October - December 2000
A Festive Season in the City Center

Emir Munzir mosque

St Louis Capuchin church

Beirut city center is rich in places of worship.

Symbolically standing out together against the city center skyline are four high points of spiritual life.

One is the minaret of Al-Omari mosque, originally Nabi Yahya mosque, built in the thirteenth century AD around the twelfth century St John the Baptist church. Two other minarets belong to the Emir Assaf and Emir Munzir mosques, dating back to the seventeenth century.

Nearby is the bell tower of the eighteenth-century St Louis Capuchin church. The restored church was reconsecrated on December 3 by the Papal Nunico.

Restoration is completed in the Emir Munzir mosque, and ongoing in Al Omari mosque's Maarad street façade, and both are open to the faithful.

Advanced restoration works will soon allow the resumption of worship in the Emir  Assaf mosque.

The following places of worship are also operational.

From the nineteenth century: the Evangelical church, with its clock tower and red tiled roof; and St George Maronite cathedral, built along the style of Santa Maria Maggiore.

From the twentieth century: Abu Bakr As Saddik (Ad-Dabbagha) mosque, designed by Altounian, architect of the Parliament building and the Nejmeh clock tower; St Elias Maronite, St Nichan Armenian-Orthodox, St Elie Armenian-Catholic and All Saints Anglican churches.

St George Greek-Orthodox cathedral is the only remaining vestige of a medieval episcopal monastery, dedicated to the patron saint of the city.

Rebuilt several times after being wrecked by earthquakes and other disasters, it took its present shape and was consecrated as a cathedral in the eighteenth century. It suffered serious damage during the Lebanon war.

Excavation and renovation works began in 1995. Due to lack of funds, they were postponed until August 2000.

With the Directorate General of Antiquities' authorization, and at the request of Greek-Orthodox Archbishop of Beirut Elias Audi, the excavations are endeavoring to piece together the history of the church.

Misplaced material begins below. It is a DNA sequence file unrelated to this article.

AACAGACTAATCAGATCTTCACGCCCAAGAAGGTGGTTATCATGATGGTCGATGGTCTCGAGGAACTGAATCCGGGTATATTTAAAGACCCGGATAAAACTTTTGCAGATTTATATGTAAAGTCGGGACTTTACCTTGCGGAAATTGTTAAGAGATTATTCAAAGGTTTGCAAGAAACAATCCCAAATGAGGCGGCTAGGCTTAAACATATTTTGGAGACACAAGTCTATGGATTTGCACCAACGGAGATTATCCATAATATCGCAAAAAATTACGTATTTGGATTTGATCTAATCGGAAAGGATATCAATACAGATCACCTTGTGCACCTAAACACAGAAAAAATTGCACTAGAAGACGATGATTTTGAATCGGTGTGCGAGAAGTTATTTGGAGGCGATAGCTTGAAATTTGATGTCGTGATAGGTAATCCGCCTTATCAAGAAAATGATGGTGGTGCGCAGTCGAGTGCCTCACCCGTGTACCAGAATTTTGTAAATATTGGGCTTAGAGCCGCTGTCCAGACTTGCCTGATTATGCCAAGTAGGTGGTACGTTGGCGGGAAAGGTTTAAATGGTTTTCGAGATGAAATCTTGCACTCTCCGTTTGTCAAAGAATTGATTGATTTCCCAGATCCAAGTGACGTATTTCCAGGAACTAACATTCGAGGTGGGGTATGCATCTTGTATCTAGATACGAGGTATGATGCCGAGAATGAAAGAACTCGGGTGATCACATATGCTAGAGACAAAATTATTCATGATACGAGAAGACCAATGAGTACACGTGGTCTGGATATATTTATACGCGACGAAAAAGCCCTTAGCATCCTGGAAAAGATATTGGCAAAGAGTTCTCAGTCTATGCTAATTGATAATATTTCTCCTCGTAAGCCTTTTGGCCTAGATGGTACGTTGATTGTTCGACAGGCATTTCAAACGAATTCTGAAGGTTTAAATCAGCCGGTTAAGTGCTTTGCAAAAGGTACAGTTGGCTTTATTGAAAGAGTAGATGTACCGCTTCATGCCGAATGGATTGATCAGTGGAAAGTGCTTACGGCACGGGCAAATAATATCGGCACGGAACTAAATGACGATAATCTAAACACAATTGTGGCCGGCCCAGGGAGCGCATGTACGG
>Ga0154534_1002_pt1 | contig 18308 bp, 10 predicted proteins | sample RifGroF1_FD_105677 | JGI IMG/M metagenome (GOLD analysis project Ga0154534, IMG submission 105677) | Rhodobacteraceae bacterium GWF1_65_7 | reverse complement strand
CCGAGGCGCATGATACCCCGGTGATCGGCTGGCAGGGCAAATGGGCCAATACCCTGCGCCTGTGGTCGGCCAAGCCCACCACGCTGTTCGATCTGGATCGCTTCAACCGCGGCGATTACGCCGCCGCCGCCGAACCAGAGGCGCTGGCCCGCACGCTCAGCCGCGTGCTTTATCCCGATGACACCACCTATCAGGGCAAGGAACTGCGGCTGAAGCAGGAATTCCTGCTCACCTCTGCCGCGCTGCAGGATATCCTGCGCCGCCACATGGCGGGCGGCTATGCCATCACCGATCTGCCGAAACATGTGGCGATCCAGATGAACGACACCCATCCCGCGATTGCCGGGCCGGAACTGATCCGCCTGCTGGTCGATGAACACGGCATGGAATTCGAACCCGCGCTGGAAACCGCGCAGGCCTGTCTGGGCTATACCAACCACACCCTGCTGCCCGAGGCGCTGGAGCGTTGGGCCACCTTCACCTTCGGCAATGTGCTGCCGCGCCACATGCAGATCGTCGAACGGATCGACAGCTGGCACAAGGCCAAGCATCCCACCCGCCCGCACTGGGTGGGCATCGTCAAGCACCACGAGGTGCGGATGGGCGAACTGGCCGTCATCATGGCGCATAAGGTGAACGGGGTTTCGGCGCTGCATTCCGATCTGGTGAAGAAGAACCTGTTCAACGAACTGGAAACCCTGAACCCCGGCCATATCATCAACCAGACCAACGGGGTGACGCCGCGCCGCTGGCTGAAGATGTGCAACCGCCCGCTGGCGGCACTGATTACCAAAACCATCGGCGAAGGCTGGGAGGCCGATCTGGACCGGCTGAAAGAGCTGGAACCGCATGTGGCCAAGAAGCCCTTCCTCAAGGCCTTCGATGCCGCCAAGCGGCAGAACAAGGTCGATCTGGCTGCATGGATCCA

The final plan is to create a museum within the cathedral, displaying the unearthed artefacts under the church, to be viewed through a glass floor.

St Elias Greek-Catholic church, built in the nineteenth century, still remains unrestored.

Martyrs' Square festive decorations

Riad El Solh Square and the Grand Serail

Panoramic ciew of the city center

Independence Day had a special meaning this year, in view of the Israeli withdrawal from the south of Lebanon in May 2000.

The traditional November 22 parade took place in Martyrs' Square, for the first time since Lebanon became independent in 1943. It was previously held in Abdullah Yafi Avenue, near the Hippodrome, where preparations created traffic congestion. Pending the reinstallation of the Martyrs' monument in the square, the president of the Republic placed a wreath for the unknown soldier near a symbolic painting. A display of marching bands, soldiers and military equipment also passed through the square.

In the evening, the Grand Serail opened up to music, with a concert performed by the 28-member chamber orchestra from Mantova in Italy. The concert, sponsored by the Italian Embassy and the Monuments en Musique association, also featured the Lebanese soprano Fadia Tomb El-Hage accompanied by Notre-Dame University choir.

The Grand Theatre was the setting for a concert by the Greek soprano Penny Pavlakis, on November 25. Interactive art in the form of a multimedia concert also took place at the Grand Theatre on November 11. Photographs and other cultural attractions were displayed while music was played by the five-member Art Core group.

Bang & Olufsen's 75th anniversary was celebrated with a reception, held at their Weygand street showroom, on November 17.

A march took place through the city center on November 12, organized by former first lady Mona Hrawi in support of the Thallasimia foundation.

The Bizzarro motorshow was organized in Martyr's Square from November 9 to December 10. The Italian motorshow team of eleven stuntmen and women entertained spectators, performing stunts with cars, motorcycles and trucks, and jumping from one moving car to another as they hovered on two wheels.

Antiques are popular in the city center. J M Auctions organized an auction in November in the Sehnaoui building in Riad El Solh street. In the Foch street area, starting from November 5, the Souk al Barghout flea market featured a rich variety of antiques and brocante in addition to a wide assortment of cafés.

Souk al Barghout was prolonged to the end of December 2000, contributing to the festive spirit during the Ramadan nights and the Christmas season. This was enhanced by the holiday lighting. Martyrs' Square was illuminated by the Dar al-Aytam al-Islamiya Ramadan decorations, as well as a giant Christmas tree installed by SOLIDERE. Attractive arrangements and lights were provided in streets and buildings.

Planet Discovery, the children's science museum, organized special festivities for Ramadan and Christmas. Apart from a Santa Claus workshop, puppet shows and a magician entertained children daily from December 14 to January 8.

The UFA Assurance building

Maarad street and Nejmeh Square